Caught this on the news wire today. Darden has a nice employee stock purchasing plan that if you aren't participating in (as an employee) then you are throwing away free money. Even if you don't plan on staying with the company or keeping the stock, the option is a great thing to take advantage of.
But unfortunately the reduction in costs talked about below does nothing for the server's bottom line at the end of the night.
By Lisa Baertlein
LOS ANGELES, Sept 29 (Reuters) - Darden Restaurants Inc (DRI.N), owner of the Olive Garden and Red Lobster chains, warned that full-year same-store sales could fall more than expected and that its profit could be at the low end of its forecast, and its shares fell 6 percent.
Darden, which posted a first-quarter profit a penny above Wall Street expectations, is forecasting earnings of $2.59 to $2.85 per share for fiscal 2010.
"Given industry sales trends, however, at this time the lower half of the diluted net earnings per share range we've provided is more likely than the upper half of the range," the company said in a statement.
The restaurant industry has been hurt by rising unemployment and falling home prices, prompting consumers to reduce the number of times they go out to eat and to order lower-priced items.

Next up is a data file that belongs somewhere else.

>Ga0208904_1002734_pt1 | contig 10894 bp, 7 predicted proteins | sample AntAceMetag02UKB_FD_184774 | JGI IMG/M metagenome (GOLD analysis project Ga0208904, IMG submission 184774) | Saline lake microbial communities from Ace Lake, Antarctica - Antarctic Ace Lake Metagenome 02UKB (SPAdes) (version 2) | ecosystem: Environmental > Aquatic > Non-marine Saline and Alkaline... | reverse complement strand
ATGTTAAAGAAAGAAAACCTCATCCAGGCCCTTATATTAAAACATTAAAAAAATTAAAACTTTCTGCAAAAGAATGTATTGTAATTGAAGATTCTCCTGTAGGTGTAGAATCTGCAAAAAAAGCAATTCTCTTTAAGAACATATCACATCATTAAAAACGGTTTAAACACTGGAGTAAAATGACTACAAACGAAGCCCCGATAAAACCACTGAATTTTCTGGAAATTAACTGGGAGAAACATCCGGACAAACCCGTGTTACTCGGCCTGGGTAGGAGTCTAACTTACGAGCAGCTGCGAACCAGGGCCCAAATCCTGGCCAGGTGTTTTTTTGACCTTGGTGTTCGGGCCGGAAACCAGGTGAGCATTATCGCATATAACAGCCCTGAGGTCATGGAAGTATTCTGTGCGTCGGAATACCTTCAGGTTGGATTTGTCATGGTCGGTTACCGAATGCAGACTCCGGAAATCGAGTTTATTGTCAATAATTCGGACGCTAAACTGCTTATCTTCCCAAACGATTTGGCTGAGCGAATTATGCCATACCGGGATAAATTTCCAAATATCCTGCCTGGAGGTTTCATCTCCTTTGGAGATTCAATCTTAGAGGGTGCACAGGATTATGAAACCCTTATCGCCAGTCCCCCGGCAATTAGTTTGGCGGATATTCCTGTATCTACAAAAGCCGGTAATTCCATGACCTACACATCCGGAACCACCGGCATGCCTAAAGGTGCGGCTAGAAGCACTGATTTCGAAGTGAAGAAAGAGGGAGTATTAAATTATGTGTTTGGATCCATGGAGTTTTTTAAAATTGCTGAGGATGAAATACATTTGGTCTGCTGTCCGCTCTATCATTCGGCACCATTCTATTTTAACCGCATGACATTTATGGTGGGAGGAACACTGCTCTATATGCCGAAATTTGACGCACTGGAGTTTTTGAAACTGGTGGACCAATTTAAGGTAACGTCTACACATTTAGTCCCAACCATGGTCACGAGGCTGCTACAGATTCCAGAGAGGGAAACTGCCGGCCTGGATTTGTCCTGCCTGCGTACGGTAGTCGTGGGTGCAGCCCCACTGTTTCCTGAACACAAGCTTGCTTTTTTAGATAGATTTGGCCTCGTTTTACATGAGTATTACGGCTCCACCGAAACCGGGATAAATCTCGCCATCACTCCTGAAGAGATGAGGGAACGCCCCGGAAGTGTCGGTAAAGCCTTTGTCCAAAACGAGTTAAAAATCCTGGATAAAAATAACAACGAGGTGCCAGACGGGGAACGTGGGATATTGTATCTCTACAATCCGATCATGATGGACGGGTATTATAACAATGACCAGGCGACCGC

Oppenheimer restaurant analyst Matthew DiFrisco said Darden was being cautious in its forecast.
"They're being conservative saying that (earnings) would be skewed toward the lower end," DiFrisco said.
Darden has been benefiting from lower food costs that helped offset weak sales.
Darden, which also owns Capital Grille and LongHorn Steakhouse, said earnings from continued operations were $95 million, or 67 cents per share, for the first quarter ended Aug. 30, compared with $82.4 million, or 58 cents per share, a year earlier.
Analysts, on average, were looking for 66 cents per share, according to Reuters Estimates.
Total sales from continuing operations fell 2.3 percent to $1.73 billion during the quarter, as sales at U.S. established restaurants fell 2.9 percent at Olive Garden, 7.9 percent at Red Lobster and 6.2 percent at LongHorn Steakhouse.
Darden said sales were softer than anticipated during the first quarter, causing it to reduce the lower end of its full-year forecast for sales at established restaurants.
The restaurant company now expects combined U.S. same-store sales at Red Lobster, Olive Garden and LongHorn Steakhouse to be flat to down 3 percent in fiscal 2010, a range that is one percentage point lower on the bottom end than the previously issued forecast.
Shares of Darden fell to $33.99 from their New York Stock Exchange close of $36.15.